Human Rights in Iran: The Abuse of Cultural Relativism

Human Rights in Iran: The Abuse of Cultural Relativism

Human Rights in Iran: The Abuse of Cultural Relativism

Human Rights in Iran: The Abuse of Cultural Relativism


Selected by Choice magazine as an Outstanding Academic Title

Are the principles set forth in the Universal Declaration of Human Rights truly universal? Or, as some have argued, are they derived exclusively from Western philosophic traditions and therefore irrelevant to many non-Western cultures? Should a state's claims to indigenous traditions, and not international covenants, determine the scope of rights granted to its citizens?

In his strong defense of the Declaration, Reza Afshari contends that the moral vision embodied in this and other agreements is a proper response to the abuses of the modern state. Asserting that the most serious violations of human rights by state rulers are motivated by political and economic factors rather than the purported concern for cultural authenticity, Afshari examines one particular state that has claimed cultural exception to the universality of human rights, the Islamic Republic of Iran.

In his revealing case study, Afshari investigates how Islamic culture and Iranian politics since the fall of the Shah have affected human rights policy in that state. He exposes the human rights violations committed by ruling clerics in Iran since the Revolution, showing that Iran has behaved remarkably like other authoritarian governments in its human rights abuses. For more than two decades, Iran has systematically jailed, tortured, and executed dissidents without due process of law and assassinated political opponents outside state borders. Furthermore, like other oppressive states, Iran has regularly denied and countered the charges made by United Nations human rights monitors, defending its acts as authentic cultural practices.

Throughout his study, Afshari addresses Iran's claims of cultural relativism, a controversial thesis in the intense ongoing debate over the universality of human rights. In prison memoirs he uncovers the actual human rights abuses committed by the Islamic Republic and the sociopolitical conditions that cause or permit them. Finally, Afshari turns to little-read UN reports that reveal that the dynamics of power between UN human rights monitors and Iranian leaders have proven ineffective at enforcing human rights policy in Iran. Critically analyzing the state's responses, Afshari shows that the Islamic Republic, like other oppressive states, has regularly denied and countered the charges made by UN human rights monitors, and when denials were patently implausible, it defended its acts as authentic cultural practices. This defense is equally unconvincing, since it lacked domestic cultural consensus.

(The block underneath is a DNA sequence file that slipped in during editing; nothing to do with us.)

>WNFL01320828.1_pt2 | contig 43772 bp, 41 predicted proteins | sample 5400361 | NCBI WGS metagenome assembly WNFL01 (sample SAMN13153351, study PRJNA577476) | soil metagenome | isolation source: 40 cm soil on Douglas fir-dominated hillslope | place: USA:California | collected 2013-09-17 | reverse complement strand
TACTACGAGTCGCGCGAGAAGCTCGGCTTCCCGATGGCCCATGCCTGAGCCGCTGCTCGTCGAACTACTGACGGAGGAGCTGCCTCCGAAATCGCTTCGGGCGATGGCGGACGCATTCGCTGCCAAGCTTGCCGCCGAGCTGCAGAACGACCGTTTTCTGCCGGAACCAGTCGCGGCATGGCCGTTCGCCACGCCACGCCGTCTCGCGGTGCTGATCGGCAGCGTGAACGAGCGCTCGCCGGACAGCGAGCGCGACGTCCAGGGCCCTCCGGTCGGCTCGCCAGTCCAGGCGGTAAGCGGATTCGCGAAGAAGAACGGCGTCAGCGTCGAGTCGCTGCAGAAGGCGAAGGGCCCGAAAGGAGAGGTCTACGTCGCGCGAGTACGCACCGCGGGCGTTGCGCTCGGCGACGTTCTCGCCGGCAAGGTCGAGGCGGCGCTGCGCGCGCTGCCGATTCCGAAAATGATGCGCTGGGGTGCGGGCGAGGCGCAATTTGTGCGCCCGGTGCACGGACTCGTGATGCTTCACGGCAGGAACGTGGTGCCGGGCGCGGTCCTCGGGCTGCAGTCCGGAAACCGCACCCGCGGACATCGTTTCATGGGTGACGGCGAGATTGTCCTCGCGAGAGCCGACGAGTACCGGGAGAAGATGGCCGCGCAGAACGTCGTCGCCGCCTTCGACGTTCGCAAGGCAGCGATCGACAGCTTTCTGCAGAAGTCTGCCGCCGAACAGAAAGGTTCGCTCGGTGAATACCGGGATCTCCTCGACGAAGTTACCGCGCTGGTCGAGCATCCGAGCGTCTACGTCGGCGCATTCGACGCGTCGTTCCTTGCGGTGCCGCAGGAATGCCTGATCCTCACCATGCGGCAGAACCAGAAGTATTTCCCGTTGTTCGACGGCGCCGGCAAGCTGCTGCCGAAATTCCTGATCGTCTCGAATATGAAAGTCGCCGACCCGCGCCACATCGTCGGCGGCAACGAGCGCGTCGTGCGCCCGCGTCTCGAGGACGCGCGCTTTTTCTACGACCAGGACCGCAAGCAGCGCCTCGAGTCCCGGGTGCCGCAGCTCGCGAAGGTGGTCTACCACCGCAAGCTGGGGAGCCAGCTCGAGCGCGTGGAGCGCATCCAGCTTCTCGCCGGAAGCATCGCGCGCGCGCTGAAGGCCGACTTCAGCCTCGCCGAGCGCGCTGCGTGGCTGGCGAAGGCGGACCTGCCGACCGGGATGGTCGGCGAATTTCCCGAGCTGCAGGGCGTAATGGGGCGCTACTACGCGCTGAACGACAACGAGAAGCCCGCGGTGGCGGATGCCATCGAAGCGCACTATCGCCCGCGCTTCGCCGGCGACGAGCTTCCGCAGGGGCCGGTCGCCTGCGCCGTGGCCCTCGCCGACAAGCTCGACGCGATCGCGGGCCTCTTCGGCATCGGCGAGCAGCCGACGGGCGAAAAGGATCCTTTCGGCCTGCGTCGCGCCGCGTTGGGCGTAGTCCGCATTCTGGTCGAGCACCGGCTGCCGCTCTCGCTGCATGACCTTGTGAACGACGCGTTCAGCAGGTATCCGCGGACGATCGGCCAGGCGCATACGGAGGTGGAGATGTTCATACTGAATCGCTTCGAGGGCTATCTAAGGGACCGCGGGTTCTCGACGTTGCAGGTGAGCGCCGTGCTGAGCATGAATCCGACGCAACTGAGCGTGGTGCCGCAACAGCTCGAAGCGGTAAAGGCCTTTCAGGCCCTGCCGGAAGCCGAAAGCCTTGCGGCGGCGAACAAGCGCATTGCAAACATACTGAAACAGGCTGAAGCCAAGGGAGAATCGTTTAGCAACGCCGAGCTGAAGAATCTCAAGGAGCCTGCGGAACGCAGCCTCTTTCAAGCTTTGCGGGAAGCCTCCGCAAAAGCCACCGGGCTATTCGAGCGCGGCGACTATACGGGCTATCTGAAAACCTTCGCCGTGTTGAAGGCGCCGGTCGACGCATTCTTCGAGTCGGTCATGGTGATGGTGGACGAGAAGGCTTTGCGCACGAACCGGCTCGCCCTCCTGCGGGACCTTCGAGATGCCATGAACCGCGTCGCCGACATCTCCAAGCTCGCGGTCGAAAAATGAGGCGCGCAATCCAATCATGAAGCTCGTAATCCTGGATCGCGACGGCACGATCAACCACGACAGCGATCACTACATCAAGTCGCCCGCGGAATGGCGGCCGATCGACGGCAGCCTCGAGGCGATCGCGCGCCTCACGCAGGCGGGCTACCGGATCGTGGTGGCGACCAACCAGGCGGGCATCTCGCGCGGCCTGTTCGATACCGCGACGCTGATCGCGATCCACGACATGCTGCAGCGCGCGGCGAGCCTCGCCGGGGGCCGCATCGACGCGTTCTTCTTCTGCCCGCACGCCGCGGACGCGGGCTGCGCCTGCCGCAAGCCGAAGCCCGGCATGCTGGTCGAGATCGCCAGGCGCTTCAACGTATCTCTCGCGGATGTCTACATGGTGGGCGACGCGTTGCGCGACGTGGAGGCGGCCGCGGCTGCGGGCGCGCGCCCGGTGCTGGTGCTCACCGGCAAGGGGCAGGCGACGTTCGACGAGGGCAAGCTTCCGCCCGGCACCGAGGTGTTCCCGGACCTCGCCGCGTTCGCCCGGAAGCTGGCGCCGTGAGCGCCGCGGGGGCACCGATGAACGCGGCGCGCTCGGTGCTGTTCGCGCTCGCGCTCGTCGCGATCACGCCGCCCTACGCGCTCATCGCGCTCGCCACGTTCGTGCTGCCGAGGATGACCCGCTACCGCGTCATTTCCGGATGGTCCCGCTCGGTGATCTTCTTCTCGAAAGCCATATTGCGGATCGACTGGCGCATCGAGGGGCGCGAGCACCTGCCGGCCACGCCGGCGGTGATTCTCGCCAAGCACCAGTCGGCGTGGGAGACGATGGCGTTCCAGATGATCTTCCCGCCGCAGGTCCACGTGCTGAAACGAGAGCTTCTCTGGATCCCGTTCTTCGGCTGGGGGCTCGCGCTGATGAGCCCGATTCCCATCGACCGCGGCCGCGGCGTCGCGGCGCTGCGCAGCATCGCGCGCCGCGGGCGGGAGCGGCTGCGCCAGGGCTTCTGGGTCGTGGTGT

Human Rights Discourse

Literature on human rights monitoring often focuses on current events, mainly providing information on immediate concerns or responding to urgent appeals. By its own logic, the discourse often lacks the historical dimension that might provide a better understanding of a state, the political culture of its rulers, and the continuity of violations. Commenting on Iran’s slight improvement in the treatment of Baha’is in the late 1980s, the UN Special Representative on Iran expressed his desire that the government take further steps to make harassment of Baha’is “a chapter in history.” For all human rights monitors, relegating past violations to “history” is understandably accompanied by a sigh of relief. Academics seldom write on the history of human rights violations in a particular state. This creates a problem not only because our knowledge of human rights violations lacks historical depth, but also because the question of a state’s political legitimacy might be decided by evaluating its current and recent record, irrespective of its dark history. We need more studies that offer a long-term perspective on the realities of human rights violations in the Middle Eastern states.

The human rights observer in me gravitates toward a different goal. In recent years, spirited debates over Islamic cultural relativism and human rights have attracted scholarly attention. Scores of books and articles have been published and conferences have been held on the theme of human rights and Islam. Even human rights organizations hosted such theoretical conferences and published their proceedings, all in a bewildering search for human rights in Islam. This came at a time when almost all Islamic theorists disagreed as to what Islam might entail for citizens of a contemporary state. The debates, and my own contribution, remained largely theoretical, with only minimal references to actual human rights violations and the sociopolitical conditions that cause them. I realize that many readers may in fact remain unconvinced as to the validity of various theoretical postulates. Detailed studies are needed of the human rights violations in those particular states for which cultural relativist claims have been made.

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